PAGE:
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Celebrating diversity as a Volunteer!

Updated: Jun 6, 2023

I believe that the best thing about Britain is its celebration of diversity. I have only been working for PARCA for just under a year, but I have met so many people from different cultures and countries. I feel privileged to be able to get to know my community first-hand.

Although my parents were British, I was brought up in Belgium, speaking French. When I first arrived in this country, it seemed like an alien place, with unfathomable conventions of social etiquette. I understand, to some extent, what it feels like to be an outsider, trying to find your way in a new culture. In my ‘day-job’ I teach in a secondary school. There, I sometimes get to work with the EAL department helping students to become proficient English speakers. I am amazed at the wonderful job they do.

In my ‘free time’ I write and read poetry. I love poetry because I see it as the most powerful and moving form of language. Many of our contemporary poets writing in English were once -or are descended from – refugees: George Szirtes’ family were refugees from Hungary, Ilya Kaminska’s family fled from Russia. British-Somali poet Warsan Shire wrote in her poem “Home”.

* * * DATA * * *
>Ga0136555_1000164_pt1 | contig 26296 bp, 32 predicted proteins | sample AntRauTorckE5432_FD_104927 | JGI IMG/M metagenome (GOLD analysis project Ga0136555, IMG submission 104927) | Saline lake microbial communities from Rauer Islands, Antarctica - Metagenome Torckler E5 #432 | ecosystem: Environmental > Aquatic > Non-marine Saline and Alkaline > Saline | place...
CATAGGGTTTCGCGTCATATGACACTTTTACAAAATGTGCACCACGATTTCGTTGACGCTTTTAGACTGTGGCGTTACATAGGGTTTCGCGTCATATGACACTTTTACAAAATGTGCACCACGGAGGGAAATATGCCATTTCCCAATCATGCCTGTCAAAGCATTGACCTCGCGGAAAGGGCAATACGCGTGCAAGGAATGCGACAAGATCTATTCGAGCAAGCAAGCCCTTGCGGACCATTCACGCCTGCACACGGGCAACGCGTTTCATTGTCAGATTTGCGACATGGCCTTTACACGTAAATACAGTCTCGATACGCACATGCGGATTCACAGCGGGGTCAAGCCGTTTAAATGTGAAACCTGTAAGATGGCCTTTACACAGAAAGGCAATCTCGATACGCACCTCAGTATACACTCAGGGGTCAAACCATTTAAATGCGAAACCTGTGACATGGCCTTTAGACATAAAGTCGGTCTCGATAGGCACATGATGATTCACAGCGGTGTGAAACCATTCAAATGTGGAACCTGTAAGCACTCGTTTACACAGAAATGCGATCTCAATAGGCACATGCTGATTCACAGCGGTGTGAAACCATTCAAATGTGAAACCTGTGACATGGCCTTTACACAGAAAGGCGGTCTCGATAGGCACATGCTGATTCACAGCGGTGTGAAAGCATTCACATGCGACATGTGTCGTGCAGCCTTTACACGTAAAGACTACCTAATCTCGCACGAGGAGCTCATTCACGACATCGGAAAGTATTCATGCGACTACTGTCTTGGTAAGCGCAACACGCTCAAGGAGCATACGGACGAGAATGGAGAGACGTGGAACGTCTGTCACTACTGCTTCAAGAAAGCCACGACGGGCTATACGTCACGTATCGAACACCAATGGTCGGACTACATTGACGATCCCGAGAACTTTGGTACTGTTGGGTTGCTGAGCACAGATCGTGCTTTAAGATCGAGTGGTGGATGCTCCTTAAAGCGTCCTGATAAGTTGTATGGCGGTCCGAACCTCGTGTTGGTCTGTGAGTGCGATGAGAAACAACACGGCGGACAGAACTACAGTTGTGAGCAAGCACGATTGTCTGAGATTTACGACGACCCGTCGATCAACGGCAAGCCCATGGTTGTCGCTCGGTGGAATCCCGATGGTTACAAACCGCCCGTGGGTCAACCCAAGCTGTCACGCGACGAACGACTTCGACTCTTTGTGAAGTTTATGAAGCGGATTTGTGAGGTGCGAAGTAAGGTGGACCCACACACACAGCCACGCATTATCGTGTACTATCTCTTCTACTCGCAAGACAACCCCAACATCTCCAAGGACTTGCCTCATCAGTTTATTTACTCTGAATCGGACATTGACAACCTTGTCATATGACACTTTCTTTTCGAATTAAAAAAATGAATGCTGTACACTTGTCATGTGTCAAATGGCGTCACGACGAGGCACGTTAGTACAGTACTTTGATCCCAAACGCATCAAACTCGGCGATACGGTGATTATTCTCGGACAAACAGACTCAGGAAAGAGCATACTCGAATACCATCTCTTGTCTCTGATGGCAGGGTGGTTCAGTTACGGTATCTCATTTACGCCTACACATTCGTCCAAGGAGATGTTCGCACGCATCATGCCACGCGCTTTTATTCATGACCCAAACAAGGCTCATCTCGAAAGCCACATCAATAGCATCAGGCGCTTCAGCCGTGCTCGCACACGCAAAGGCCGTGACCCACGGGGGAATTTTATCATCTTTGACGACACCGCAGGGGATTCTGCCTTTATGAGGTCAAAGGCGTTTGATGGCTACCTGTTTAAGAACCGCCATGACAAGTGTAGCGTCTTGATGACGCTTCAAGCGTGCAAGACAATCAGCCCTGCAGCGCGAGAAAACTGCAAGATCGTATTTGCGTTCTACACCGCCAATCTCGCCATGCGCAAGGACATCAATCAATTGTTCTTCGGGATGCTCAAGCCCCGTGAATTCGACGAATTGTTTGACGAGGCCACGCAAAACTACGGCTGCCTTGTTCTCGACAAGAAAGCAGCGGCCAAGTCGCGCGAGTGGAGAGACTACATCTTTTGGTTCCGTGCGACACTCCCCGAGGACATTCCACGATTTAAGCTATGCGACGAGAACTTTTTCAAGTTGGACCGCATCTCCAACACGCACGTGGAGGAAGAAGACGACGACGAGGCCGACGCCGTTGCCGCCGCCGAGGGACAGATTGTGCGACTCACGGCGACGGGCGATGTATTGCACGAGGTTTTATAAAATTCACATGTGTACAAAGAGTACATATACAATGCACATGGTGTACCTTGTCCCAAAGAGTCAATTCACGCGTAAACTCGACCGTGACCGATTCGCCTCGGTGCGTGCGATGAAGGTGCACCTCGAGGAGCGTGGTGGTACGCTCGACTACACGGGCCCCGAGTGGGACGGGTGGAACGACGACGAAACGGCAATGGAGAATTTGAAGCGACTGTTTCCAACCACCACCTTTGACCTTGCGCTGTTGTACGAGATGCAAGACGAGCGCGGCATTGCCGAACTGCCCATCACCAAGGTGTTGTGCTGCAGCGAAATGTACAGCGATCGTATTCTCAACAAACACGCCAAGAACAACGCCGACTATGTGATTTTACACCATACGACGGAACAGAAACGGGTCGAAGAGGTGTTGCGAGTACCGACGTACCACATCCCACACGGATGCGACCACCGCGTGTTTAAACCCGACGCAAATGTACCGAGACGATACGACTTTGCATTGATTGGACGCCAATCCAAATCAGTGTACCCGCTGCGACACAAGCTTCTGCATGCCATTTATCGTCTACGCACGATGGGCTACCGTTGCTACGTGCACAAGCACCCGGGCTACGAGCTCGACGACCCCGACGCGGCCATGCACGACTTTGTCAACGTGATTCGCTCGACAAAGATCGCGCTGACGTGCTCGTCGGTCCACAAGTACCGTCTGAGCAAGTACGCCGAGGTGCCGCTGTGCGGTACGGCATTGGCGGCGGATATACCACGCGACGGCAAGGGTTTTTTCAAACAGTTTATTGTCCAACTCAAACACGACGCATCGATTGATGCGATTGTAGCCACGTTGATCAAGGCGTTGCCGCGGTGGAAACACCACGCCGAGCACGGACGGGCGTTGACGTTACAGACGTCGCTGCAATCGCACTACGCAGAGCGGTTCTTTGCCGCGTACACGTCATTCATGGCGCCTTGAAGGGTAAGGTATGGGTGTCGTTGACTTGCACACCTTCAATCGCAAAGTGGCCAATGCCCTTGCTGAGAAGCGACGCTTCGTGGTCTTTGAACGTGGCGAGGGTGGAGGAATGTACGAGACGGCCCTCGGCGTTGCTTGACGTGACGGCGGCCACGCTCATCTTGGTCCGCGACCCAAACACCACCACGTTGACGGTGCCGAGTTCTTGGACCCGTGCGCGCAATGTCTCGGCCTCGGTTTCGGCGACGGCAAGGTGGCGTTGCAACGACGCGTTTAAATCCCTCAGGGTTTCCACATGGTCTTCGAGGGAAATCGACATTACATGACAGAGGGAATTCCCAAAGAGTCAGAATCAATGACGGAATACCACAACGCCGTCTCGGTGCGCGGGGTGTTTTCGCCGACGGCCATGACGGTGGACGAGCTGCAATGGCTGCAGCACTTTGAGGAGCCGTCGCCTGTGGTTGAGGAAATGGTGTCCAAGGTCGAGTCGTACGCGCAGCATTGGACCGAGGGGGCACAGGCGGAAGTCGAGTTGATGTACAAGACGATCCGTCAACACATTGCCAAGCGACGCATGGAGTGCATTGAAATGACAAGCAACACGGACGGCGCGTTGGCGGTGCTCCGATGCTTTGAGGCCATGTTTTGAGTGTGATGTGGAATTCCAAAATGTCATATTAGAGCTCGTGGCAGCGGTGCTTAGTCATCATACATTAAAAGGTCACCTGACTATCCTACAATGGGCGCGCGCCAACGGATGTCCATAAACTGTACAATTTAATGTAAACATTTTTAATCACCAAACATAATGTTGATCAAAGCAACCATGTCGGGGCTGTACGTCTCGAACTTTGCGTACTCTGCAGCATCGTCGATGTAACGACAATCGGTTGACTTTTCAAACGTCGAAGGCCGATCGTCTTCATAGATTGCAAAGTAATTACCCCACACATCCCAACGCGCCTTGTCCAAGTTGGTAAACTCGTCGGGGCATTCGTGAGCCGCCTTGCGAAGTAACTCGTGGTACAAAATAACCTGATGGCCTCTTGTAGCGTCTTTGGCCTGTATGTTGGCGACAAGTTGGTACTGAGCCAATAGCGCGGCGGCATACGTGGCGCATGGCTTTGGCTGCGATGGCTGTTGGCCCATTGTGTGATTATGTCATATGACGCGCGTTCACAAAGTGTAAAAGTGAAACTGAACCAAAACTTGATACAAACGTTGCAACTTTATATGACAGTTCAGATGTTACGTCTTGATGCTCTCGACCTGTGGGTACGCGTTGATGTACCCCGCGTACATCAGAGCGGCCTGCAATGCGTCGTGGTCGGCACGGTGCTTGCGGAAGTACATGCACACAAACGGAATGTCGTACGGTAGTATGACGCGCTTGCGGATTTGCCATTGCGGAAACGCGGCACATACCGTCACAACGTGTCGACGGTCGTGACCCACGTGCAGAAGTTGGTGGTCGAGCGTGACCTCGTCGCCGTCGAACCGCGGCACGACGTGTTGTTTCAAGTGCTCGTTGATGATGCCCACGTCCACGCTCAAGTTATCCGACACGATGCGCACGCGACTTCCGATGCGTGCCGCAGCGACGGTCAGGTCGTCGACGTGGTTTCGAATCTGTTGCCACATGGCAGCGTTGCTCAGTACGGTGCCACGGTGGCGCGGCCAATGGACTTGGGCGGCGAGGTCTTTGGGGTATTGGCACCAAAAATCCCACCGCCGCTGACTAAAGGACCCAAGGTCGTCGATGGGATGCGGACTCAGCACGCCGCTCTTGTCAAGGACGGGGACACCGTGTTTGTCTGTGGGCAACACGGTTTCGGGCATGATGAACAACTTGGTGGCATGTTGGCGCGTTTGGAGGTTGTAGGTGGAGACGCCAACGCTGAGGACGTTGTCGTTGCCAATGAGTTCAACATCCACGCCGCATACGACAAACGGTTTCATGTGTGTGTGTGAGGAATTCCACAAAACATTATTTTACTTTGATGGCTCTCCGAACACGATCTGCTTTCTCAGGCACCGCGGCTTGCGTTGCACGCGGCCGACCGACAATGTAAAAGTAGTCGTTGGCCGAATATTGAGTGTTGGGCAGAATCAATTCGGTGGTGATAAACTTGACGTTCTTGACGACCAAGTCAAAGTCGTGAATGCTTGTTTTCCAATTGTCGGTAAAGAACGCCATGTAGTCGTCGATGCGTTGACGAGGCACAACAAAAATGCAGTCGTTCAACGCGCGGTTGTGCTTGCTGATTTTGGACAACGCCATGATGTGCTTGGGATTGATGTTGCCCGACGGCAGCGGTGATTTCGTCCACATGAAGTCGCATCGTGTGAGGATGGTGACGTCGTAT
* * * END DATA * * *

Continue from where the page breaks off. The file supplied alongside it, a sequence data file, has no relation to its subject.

“You only leave home

when home won’t let you stay”

It is near-impossible for me to fully understand the experiences people go through when they flee their homes for refuge in another country, but I’m grateful that I can offer what help I can.

I recently overheard one of my students saying that he was pleased when he heard that he was going to Peterborough because he had heard about this place called PARCA. That made me realize how vital PARCA’s services can be. It makes me proud to think that I play a small part in PARCA’s aims. And it warms my heart when I am cycling into town, and I hear someone calling “Hello Teacher!”

At work with Lidia Braga: the head of EAL at the secondary school where I work.

Julia Gaze

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